Review: Strong Storytelling & Artwork in REAVER #2


REAVER #2 takes everything that worked in our debut issue and improves on it. The book sets a positive trajectory for this new series.
- Advertisement -

In Reaver #2, out this week from Image Comics, our merry band is deep in hostile territory, and are forced to set up camp due to the driving snows. They have a plan for how to travel safely without attracting unwanted attention. However, a simple fact that they don’t understand about Rael society makes that plan largely moot.

The Writing

While the first issue was largely exposition and setup, it feels much more like we’re in the story proper here. With Reaver #2, writer Justin Jordan engages readers by eschewing the backstory and introductions that occupied much of the first book. Instead, he keeps the reader’s attention focused on the action within the story.

We also get to learn a little more about the world itself in this issue. While our first chapter featured a lot of expository worldbuilding and backstory, it comes across more organically within the context of the story here. We learn a bit more about the Rael, for instance, through context within the narrative, not necessarily through exposition.

There is more action in Reaver #2, particularly in the book’s second half. The protagonists never really feel like they’re in danger, but it’s engaging and compelling nonetheless. There is some character development as well. It’s subtle, but several members of our party seem to show a greater sense depth and complexity compared to what was on display in our first issue.

- Advertisement -

That said, the sticking point here is the chemistry between characters. It’s clear that they don’t particularly like or care about one another beyond their utility as a party member. That said, characters—even ones who don’t like each other—still need to have some emotional reaction to one another. Here, it’s primarily kept to either mild annoyance or indifference. This complaint doesn’t apply universally to all the characters’ interactions, though, and it’s not nearly enough to be a major problem. In all, the writing improves over the first issue in just about every area.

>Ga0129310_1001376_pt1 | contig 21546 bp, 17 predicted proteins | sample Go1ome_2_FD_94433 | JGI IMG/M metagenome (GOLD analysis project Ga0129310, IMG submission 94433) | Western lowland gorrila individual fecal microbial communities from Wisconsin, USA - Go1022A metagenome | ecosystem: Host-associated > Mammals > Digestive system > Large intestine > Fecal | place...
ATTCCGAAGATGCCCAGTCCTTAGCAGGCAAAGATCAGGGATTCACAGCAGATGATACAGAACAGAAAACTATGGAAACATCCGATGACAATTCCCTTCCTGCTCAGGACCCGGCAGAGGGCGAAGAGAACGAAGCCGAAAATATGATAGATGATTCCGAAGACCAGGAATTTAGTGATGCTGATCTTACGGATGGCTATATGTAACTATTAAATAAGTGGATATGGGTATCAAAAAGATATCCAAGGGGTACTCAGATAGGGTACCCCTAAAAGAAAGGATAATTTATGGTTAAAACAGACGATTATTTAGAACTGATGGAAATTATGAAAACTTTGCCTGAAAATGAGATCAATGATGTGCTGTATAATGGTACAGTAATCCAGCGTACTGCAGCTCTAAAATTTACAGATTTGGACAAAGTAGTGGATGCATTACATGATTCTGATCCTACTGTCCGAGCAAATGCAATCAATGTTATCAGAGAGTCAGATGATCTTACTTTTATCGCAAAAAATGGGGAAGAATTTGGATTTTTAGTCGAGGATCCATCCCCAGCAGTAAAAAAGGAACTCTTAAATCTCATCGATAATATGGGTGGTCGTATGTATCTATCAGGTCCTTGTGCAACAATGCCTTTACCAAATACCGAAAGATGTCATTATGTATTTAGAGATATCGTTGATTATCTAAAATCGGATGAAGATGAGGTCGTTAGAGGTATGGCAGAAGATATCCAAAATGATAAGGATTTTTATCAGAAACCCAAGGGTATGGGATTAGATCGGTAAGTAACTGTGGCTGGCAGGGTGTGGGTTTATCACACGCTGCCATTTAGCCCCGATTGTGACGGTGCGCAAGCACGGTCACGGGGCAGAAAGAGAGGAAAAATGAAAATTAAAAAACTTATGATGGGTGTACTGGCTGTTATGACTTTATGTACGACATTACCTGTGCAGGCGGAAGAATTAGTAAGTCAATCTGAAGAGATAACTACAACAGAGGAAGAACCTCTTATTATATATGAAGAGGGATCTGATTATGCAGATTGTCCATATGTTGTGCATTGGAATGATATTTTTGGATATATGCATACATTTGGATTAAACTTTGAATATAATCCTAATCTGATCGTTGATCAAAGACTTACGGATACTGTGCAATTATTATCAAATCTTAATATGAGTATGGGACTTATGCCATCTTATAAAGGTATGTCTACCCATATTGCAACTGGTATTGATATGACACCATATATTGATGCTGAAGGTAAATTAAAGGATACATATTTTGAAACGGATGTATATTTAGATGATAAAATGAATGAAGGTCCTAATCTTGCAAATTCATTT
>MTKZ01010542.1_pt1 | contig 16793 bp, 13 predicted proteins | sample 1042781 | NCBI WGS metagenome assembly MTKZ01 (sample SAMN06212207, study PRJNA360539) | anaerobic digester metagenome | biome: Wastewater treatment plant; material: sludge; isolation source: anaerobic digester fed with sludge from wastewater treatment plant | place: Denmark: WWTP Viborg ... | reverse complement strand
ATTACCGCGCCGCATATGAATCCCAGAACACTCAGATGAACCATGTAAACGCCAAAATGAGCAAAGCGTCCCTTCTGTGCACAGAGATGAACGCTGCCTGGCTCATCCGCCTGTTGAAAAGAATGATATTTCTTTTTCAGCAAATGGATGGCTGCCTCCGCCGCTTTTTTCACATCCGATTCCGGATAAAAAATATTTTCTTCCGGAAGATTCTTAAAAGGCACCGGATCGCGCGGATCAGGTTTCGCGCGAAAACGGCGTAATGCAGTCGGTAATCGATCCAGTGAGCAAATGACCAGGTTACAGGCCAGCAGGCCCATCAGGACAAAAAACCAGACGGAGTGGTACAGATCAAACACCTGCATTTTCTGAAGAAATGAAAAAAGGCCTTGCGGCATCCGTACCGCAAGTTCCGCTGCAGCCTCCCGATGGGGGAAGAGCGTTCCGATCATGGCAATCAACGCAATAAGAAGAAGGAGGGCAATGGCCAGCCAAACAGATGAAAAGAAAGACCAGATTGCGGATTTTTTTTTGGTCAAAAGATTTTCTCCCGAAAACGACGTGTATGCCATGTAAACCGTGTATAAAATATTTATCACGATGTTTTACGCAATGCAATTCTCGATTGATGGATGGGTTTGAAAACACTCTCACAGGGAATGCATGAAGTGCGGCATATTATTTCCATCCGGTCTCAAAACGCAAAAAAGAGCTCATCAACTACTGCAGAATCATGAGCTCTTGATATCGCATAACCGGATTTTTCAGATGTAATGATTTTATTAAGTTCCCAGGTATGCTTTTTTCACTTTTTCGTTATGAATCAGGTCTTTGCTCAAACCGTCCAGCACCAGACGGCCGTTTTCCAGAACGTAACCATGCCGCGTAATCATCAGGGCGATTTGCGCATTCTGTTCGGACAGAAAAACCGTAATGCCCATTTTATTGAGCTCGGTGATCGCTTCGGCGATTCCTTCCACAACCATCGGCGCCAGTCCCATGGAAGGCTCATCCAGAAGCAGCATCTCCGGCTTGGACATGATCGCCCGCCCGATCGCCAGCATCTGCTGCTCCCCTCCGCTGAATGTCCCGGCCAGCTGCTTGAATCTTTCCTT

Reaver #2

Reaver #2

Reaver #2

The Artwork

One of artist Rebekah Isaacs’s greatest assets in our first book was the rich level of detail with which she brought the story to life. With Reaver #2, much of the issue takes place against the backdrop of a snow-covered environment. As a result, the artwork doesn’t get as much time to shine as before.

Fortunately, her character designs are quality work, allowing for expressive visual storytelling. We see the cockiness or fear in individuals’ eyes and body languages, making them feel like more rounded, fleshed-out characters. The images flow well, hitting the story beats and providing legible and engaging action sequences. It’s a very utilitarian, meat-and-potatoes style of illustration. While the style Isaacs employs in Reaver #2 doesn’t take a lot of chances, it does its job well.

Again, given the snowy environs, colorist Alex Guimarães doesn’t have as much opportunity to explore his palette. When the chance presents itself, though, Guimarães is more than happy to take it, cutting through with eye-catching and bold colors that break up the somber whites and blues.

Final Thoughts

It didn’t introduce the story, but Reaver #2 sets a positive trajectory for the new series, helping it stand out from the fantasy-by-way-of-Suicide-Squad setup. Find it this week at your local comic book shop.

Save 50% on graphic novels, statues & more!
David DeCorte
David DeCorte covers comic book, entertainment, pop culture, and business news for multiple outlets. He is also a sci-fi writer, and is currently working on his first full-length book. Originally from San Diego, he now lives in Tampa.


If you want your BUSINESS to be part of something bigger than itself, you might be a good fit to partner with Monkeys Fighting Robots.

Review: Strong Storytelling & Artwork in REAVER #2 4


Review: Strong Storytelling & Artwork in REAVER #2 5

Are you a creator looking for a review of your book?
Use the form below to end us a message.

Are you a fan of the website and have a comment, question, or concern? Drop us a line, and we will gladly answer all your questions.


Monkeys Fighting Robots is looking for passionate writers to drive the site’s coverage of the comic book industry. Authors will be responsible for a particular niche, providing reviews, opinion and news coverage, while building a reader community using his or her multimedia storytelling skills. The best candidates have solid writing skills, WordPress knowledge, and are engaged on social media. Do you love comic books and have a strong opinion, then we would like to speak with you.

Review: Strong Storytelling & Artwork in REAVER #2 6


COMIC REVIEW DIGEST, sign up today! At Monkeys Fighting Robots, we strive to talk about ALL aspects of a comic book, instead of just giving you a recap of the story.
  • Did you notice how epic the colors were?
  • That was a wicked panel layout by the artist!
  • What was the letterer thinking?
  • How did this comic book make you feel?
  • Most importantly, should you buy it?

Every Wednesday you will receive an email with our latest reviews and analyses, as well as our original comic strips and exclusive editorial content.
Thanks for signing up!